I wish I had something clever to say like “how many bits does it take to screw in a light bulb?” But alas, my simple nerd brain isn’t wired for brilliant jokes. Sorry. What I would say is there seems to be a lot of confusion about bits in digital audio and, while we’re not going to end that confusion just yet, perhaps we can put a dent into it.
Let’s focus today on the PCM version of bits and in a few days we’ll try and tackle how 1-bit systems (DSD) works. For now, let’s look at the counting scheme.
We’ve discussed before that a sample is simply a numeric representation of a voltage level. When the A/D Converter gets a voltage at its input it attempts to assign a number to represent that voltage. Let’s say we have only 8 bits to play with (an 8 bit A/D Converter). If we use binary counting we can count every number from 0 to 256. How? Take a look:
This isn’t a great picture but it’s all I could find this morning. The 1’s are an ON state and the 0’s are the off state. The group of numbers is called a digital WORD. If our 8 bit word is all zeros we get the number 0 (00000000). If the word is all zeros except the last bit we get “1” (00000001). If the next to the last bit is a 1, we get “2” (00000010). If the two last bits are 1’s and everything else a zero, they add and we get “3” (00000011). Note the columns go up by a factor of 2 (which is why it’s called binary) 1, 2, 4, 8, 16, 32 etc.
Just stare at the scheme for a moment and you’ll get it. It’s a digital Abacus and this counting scheme’s been around forever.
There’s one main thing to realize looking at this scheme: the number of bits in the word controls how high you can count (the largest possible number).
If we think of the first job of the binary counting scheme, how high we can count, and then relate that to audio, we get the maximum dynamic range and (sort of) signal to noise ratio. Here’s some examples:
- 8 bits = 48dB
- 16 bits = 96dB
- 20 bits = 120dB
- 24 bits = 144dB
That’s pretty easy to get I think – the higher the possible number we can count to the larger the dynamic range – because dynamic range expresses the quietest to the loudest sound and the bigger the number the larger the range.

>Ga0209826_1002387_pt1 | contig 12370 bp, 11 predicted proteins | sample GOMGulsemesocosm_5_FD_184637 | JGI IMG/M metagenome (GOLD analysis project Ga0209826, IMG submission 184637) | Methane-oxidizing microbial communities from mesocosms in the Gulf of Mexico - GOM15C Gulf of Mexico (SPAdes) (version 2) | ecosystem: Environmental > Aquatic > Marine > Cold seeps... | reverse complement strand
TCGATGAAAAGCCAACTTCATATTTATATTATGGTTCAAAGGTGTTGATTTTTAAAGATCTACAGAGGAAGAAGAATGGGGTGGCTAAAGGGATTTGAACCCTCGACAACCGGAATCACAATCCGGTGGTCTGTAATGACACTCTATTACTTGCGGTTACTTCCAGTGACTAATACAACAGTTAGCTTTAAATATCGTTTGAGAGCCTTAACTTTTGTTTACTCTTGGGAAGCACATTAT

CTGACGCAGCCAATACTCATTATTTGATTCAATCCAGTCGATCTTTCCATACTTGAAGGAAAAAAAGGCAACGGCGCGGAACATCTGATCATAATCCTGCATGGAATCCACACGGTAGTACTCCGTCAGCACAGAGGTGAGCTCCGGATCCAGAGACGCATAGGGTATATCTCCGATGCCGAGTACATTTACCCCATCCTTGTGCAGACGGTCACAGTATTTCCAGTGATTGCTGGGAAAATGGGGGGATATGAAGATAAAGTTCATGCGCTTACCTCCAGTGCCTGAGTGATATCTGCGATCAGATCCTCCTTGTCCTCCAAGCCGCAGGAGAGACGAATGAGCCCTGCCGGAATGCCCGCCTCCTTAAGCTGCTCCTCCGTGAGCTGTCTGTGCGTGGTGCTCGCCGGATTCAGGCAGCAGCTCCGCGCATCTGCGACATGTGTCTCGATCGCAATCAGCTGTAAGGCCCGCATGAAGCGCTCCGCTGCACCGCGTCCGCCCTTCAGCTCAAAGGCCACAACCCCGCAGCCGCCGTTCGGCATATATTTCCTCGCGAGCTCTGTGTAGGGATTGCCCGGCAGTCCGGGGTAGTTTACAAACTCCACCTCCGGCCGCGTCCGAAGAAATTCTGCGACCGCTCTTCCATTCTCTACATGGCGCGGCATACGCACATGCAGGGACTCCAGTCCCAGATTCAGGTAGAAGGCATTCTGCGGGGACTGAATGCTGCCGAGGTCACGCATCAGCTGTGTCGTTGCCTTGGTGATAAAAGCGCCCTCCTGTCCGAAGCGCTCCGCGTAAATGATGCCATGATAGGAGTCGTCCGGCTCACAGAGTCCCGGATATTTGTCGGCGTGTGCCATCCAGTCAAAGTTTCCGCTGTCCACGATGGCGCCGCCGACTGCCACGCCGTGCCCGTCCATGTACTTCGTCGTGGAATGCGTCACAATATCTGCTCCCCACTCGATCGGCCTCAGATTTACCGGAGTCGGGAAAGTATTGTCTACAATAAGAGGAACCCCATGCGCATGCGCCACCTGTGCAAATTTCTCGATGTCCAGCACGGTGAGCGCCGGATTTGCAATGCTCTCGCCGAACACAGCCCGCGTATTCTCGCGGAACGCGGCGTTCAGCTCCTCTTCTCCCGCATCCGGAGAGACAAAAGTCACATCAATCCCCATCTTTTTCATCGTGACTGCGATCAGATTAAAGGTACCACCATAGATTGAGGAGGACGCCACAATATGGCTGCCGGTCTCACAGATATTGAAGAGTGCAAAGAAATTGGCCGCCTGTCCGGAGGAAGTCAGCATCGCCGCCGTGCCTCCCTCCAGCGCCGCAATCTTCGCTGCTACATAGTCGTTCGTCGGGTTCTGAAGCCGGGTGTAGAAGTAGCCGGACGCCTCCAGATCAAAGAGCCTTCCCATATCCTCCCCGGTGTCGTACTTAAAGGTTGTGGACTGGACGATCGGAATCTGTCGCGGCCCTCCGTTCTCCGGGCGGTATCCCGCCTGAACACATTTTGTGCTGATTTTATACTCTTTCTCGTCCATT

So here’s one tidbit to take away from this one. As you lose bits, the loss is on the quietest sounds, not the loudest. This could be the opposite, but the way digital audio systems are set up if you record something at 20 bits and then lop off 4 of those bits later on, the loudest signals present are untouched but the quietest signals are just gone – so you would go from 120dB of range (between the loudest to the softest) to 96dB – but the loudest would remain the same.
Lastly, and this is one that people get whacked about, the resolution between steps (each “step” is one of the possible numbers). Let’s go back to our 8-bit example. With 8-bits to play with we have a total of 256 numbers (steps) we can divide the voltage up with. If the number is all the way loud (11111111) then that’s the loudest we can get. But how loud is that? This depends on the voltage you are dividing up in steps. Each step in this system is the identical division. Remember our counting scheme columns were in 2’s? 1, 2, 4, 8, 16, 32 etc. So while the steps are always the same, the size of what we’re dividing can change. We can divide 1 volt up into 256 steps or we can divide 100 volts by the same number. If we use 1 volt vs. 100 volts in our example, the steps size is 10 times larger in the 100 volt example – but the magnitude between each step is identical. I hope that’s not too confusing.
I gotta get to work this morning and I apologize for the brevity of this explanation.